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PHMSA Issues Lithium-ion Battery Prohibition Safety Advisory

Posted on 4/7/2016 by Roger Marks

The US DOT Pipeline and Hazardous Materials Safety Administration (PHMSA) today issued a safety advisory notice for individuals who prepare lithium battery shipments for transport and those otherwise involved in the transportation of lithium-ion or lithium-metal batteries. The advisory, published in the Federal Register today, April 7, informs lithium battery shippers and carriers of recent action taken by the International Civil Aviation Organization (ICAO) that affect lithium battery air shipments.

The biggest change for lithium battery air shipments is the prohibition on standalone lithium-ion batteries (UN 3480) as cargo on passenger aircraft. This restriction was adopted into the IATA Dangerous Goods Regulations (DGR) with Addendum II to the 57th Edition.

Also added to the ICAO Technical Instructions and the IATA DGR were a restriction on state-of-charge (SoC) for lithium-ion batteries shipped by air, limits on number of packages per shipment, and other new and revised requirements.  

Today’s PHMSA safety advisory covers well-tread territory about how lithium batteries become a workplace and transport hazard—namely through “thermal runaway” in cells or batteries leading to venting of hazardous gases, fire, and explosions. The fire suppression systems on airplanes are not designed to handle fires as intense or fast-moving as lithium-battery fires, according to a notice Boeing released to airlines in a recent Multi Operator Message (MOM).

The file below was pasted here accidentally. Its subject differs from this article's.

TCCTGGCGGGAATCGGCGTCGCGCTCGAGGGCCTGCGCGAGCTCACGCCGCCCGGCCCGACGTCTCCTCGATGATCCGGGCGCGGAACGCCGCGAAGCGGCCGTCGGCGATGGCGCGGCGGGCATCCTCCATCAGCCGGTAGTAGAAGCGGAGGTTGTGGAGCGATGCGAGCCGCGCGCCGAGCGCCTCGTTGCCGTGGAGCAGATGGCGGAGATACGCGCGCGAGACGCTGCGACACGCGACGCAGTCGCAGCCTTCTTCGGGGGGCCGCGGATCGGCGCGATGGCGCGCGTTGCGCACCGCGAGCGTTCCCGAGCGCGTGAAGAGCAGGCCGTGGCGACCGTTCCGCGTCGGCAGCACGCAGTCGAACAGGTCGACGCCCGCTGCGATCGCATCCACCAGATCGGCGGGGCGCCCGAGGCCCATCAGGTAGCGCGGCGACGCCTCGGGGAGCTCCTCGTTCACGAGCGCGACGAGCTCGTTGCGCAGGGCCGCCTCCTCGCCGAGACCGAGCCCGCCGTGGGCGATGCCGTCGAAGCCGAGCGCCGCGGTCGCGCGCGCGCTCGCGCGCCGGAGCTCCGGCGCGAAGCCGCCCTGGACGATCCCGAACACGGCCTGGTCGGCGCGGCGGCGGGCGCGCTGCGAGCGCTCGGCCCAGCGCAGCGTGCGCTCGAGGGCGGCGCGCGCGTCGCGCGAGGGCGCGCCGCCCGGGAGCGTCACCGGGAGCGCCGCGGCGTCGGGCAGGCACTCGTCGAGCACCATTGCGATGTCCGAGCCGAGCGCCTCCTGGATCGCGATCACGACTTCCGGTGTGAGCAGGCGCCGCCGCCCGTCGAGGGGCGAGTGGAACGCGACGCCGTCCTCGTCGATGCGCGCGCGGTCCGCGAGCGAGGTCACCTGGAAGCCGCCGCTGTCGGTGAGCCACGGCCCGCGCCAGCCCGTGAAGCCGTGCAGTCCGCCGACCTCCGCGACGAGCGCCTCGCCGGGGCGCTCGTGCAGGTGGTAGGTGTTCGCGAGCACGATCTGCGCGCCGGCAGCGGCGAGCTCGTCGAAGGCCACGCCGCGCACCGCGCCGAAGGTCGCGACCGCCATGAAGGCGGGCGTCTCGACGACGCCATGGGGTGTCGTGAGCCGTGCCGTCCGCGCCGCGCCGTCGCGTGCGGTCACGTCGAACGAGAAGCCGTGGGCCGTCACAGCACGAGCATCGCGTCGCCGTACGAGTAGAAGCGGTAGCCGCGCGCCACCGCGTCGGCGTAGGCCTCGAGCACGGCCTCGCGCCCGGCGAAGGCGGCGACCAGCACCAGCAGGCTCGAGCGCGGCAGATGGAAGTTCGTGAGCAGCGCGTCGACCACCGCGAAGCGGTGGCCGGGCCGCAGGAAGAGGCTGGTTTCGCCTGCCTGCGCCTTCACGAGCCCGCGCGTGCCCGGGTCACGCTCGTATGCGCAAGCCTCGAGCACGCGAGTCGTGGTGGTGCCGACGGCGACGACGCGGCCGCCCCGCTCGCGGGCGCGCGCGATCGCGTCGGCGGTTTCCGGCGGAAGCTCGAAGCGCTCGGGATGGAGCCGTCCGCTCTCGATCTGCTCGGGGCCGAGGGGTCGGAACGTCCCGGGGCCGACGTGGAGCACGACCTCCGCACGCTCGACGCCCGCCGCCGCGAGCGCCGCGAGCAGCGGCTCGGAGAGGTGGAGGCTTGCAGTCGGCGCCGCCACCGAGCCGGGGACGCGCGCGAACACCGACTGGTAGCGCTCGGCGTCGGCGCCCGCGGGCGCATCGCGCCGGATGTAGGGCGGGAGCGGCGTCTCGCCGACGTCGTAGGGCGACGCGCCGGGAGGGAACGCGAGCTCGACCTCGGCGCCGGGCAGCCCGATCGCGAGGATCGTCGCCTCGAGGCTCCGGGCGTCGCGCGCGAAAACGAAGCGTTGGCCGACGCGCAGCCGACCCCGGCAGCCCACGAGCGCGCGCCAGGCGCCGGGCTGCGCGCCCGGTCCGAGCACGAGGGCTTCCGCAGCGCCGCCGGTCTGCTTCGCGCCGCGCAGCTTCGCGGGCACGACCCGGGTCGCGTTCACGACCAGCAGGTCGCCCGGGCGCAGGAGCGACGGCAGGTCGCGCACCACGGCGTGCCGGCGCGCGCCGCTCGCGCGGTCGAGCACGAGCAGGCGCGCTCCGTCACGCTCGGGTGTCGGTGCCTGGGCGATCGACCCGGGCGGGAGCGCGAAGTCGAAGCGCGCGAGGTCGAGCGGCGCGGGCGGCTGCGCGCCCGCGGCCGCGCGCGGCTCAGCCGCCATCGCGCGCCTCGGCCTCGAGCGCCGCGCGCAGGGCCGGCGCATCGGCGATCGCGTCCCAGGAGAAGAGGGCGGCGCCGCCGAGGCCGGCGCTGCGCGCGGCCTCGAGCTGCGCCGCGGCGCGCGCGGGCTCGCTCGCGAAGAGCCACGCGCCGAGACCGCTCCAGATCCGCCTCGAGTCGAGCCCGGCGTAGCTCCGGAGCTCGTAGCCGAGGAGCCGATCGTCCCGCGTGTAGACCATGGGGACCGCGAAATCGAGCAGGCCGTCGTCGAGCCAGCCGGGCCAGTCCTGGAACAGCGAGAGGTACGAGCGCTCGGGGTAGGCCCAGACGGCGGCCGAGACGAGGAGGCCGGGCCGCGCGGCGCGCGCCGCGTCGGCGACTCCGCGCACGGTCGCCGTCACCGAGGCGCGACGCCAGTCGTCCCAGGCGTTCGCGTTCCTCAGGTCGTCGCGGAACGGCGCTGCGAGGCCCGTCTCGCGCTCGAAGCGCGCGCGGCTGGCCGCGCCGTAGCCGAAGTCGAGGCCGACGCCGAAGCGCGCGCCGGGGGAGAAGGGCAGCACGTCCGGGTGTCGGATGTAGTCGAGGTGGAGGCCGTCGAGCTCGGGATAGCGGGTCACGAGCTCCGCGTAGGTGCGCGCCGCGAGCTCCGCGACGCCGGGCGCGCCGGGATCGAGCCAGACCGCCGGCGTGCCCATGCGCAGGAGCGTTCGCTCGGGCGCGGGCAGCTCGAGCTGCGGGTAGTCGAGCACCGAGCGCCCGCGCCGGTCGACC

IATA lithium batteries shipping

All “hazmat employees” involved in preparing lithium-ion or lithium-metal battery shipments for transport need training on how to keep lithium ground, air, or vessel shipments in compliance. DOT fines for hazmat shipping mistakes—including lithium batteries—are as high as $75,000 per day, per violation.

Live Webinar: Shipping Lithium Batteries, April 26

Get up to speed on new 49 CFR, IATA DGR, and IMDG Code rules for lithium battery ground and air shipments! Be confident you know which IATA packing instruction (PI) to follow, whether you ship batteries by themselves, in equipment, or with equipment—by ground, air, or vessel!

Presented live by a full-time Lion instructor, the Shipping Lithium Batteries Webinar will help you nail down and comply with constantly changing requirements. Plus, satisfy US DOT’s function-specific training requirement for hazmat employees at 49 CFR 172.704(c)(3).

Tags: DOT, hazmat shipping, IATA, lithium batteries, new rules

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